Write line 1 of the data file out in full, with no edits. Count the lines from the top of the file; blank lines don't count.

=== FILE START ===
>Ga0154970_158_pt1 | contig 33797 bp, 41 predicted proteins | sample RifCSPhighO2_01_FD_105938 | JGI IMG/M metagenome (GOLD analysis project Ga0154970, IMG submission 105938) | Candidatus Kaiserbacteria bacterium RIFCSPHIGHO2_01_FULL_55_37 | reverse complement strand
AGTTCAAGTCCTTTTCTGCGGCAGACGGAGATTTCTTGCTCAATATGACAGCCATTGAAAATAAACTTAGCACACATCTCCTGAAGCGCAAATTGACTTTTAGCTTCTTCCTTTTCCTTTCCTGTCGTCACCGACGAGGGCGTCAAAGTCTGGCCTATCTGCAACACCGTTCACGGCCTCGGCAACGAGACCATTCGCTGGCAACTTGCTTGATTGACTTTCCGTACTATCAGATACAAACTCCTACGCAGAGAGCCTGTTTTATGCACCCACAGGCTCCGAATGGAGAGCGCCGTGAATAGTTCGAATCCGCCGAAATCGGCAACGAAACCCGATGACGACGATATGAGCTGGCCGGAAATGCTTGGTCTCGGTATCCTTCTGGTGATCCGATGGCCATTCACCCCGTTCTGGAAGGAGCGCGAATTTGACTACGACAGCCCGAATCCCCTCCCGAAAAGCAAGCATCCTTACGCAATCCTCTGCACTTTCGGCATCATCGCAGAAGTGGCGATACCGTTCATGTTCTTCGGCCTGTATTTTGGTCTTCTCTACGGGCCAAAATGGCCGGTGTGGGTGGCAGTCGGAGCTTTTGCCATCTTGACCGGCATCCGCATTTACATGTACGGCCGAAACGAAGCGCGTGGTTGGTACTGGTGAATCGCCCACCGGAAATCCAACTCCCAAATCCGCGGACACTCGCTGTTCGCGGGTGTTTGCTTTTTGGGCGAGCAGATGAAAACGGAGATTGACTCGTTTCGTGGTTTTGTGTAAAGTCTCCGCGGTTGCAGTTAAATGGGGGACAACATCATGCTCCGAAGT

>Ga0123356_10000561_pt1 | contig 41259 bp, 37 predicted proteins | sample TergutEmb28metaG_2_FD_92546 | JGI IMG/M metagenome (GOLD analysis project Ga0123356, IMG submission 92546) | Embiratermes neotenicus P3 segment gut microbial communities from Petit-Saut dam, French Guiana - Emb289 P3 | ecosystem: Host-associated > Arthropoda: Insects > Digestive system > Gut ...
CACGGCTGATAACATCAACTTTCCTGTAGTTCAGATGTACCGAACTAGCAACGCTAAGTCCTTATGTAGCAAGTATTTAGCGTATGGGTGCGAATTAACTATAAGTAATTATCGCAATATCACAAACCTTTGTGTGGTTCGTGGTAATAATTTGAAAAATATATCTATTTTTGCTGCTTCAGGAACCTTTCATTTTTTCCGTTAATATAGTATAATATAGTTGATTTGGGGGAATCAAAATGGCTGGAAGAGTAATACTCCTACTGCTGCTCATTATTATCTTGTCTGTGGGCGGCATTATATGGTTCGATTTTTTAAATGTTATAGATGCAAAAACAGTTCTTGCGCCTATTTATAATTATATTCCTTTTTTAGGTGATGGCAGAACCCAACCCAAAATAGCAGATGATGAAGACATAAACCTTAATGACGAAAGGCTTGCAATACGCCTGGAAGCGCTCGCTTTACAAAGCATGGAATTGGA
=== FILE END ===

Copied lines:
>Ga0154970_158_pt1 | contig 33797 bp, 41 predicted proteins | sample RifCSPhighO2_01_FD_105938 | JGI IMG/M metagenome (GOLD analysis project Ga0154970, IMG submission 105938) | Candidatus Kaiserbacteria bacterium RIFCSPHIGHO2_01_FULL_55_37 | reverse complement strand